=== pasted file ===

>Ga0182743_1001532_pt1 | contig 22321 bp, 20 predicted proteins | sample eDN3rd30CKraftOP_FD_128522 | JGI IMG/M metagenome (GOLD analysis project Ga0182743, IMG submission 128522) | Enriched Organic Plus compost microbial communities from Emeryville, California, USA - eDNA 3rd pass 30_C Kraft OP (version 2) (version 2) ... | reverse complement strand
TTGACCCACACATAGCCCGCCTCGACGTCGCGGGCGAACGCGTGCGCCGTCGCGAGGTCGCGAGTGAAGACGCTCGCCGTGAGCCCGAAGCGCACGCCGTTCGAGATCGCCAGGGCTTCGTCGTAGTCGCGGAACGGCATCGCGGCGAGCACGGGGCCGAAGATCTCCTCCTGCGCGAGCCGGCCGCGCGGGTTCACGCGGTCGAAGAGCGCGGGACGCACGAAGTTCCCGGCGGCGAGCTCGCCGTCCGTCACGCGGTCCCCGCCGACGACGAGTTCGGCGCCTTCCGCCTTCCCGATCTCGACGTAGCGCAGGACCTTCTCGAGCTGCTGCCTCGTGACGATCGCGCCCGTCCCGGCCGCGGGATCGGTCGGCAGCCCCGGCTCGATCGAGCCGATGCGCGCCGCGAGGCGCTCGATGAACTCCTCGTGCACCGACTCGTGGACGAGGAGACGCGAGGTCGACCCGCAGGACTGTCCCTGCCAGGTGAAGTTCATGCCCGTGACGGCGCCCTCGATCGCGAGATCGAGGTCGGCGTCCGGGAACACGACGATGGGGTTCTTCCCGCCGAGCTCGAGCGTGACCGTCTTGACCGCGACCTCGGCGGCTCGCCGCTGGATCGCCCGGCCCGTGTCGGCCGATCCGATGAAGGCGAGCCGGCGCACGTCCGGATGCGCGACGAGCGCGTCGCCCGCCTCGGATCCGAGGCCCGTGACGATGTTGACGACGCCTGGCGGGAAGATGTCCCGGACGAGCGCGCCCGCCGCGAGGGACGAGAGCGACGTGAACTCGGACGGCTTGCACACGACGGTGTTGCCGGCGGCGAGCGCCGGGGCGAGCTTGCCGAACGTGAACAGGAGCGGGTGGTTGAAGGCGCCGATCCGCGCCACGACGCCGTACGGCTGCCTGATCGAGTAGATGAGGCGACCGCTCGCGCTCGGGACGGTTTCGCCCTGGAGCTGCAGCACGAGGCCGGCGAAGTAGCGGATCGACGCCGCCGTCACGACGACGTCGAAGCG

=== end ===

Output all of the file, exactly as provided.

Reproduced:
>Ga0182743_1001532_pt1 | contig 22321 bp, 20 predicted proteins | sample eDN3rd30CKraftOP_FD_128522 | JGI IMG/M metagenome (GOLD analysis project Ga0182743, IMG submission 128522) | Enriched Organic Plus compost microbial communities from Emeryville, California, USA - eDNA 3rd pass 30_C Kraft OP (version 2) (version 2) ... | reverse complement strand
TTGACCCACACATAGCCCGCCTCGACGTCGCGGGCGAACGCGTGCGCCGTCGCGAGGTCGCGAGTGAAGACGCTCGCCGTGAGCCCGAAGCGCACGCCGTTCGAGATCGCCAGGGCTTCGTCGTAGTCGCGGAACGGCATCGCGGCGAGCACGGGGCCGAAGATCTCCTCCTGCGCGAGCCGGCCGCGCGGGTTCACGCGGTCGAAGAGCGCGGGACGCACGAAGTTCCCGGCGGCGAGCTCGCCGTCCGTCACGCGGTCCCCGCCGACGACGAGTTCGGCGCCTTCCGCCTTCCCGATCTCGACGTAGCGCAGGACCTTCTCGAGCTGCTGCCTCGTGACGATCGCGCCCGTCCCGGCCGCGGGATCGGTCGGCAGCCCCGGCTCGATCGAGCCGATGCGCGCCGCGAGGCGCTCGATGAACTCCTCGTGCACCGACTCGTGGACGAGGAGACGCGAGGTCGACCCGCAGGACTGTCCCTGCCAGGTGAAGTTCATGCCCGTGACGGCGCCCTCGATCGCGAGATCGAGGTCGGCGTCCGGGAACACGACGATGGGGTTCTTCCCGCCGAGCTCGAGCGTGACCGTCTTGACCGCGACCTCGGCGGCTCGCCGCTGGATCGCCCGGCCCGTGTCGGCCGATCCGATGAAGGCGAGCCGGCGCACGTCCGGATGCGCGACGAGCGCGTCGCCCGCCTCGGATCCGAGGCCCGTGACGATGTTGACGACGCCTGGCGGGAAGATGTCCCGGACGAGCGCGCCCGCCGCGAGGGACGAGAGCGACGTGAACTCGGACGGCTTGCACACGACGGTGTTGCCGGCGGCGAGCGCCGGGGCGAGCTTGCCGAACGTGAACAGGAGCGGGTGGTTGAAGGCGCCGATCCGCGCCACGACGCCGTACGGCTGCCTGATCGAGTAGATGAGGCGACCGCTCGCGCTCGGGACGGTTTCGCCCTGGAGCTGCAGCACGAGGCCGGCGAAGTAGCGGATCGACGCCGCCGTCACGACGACGTCGAAGCG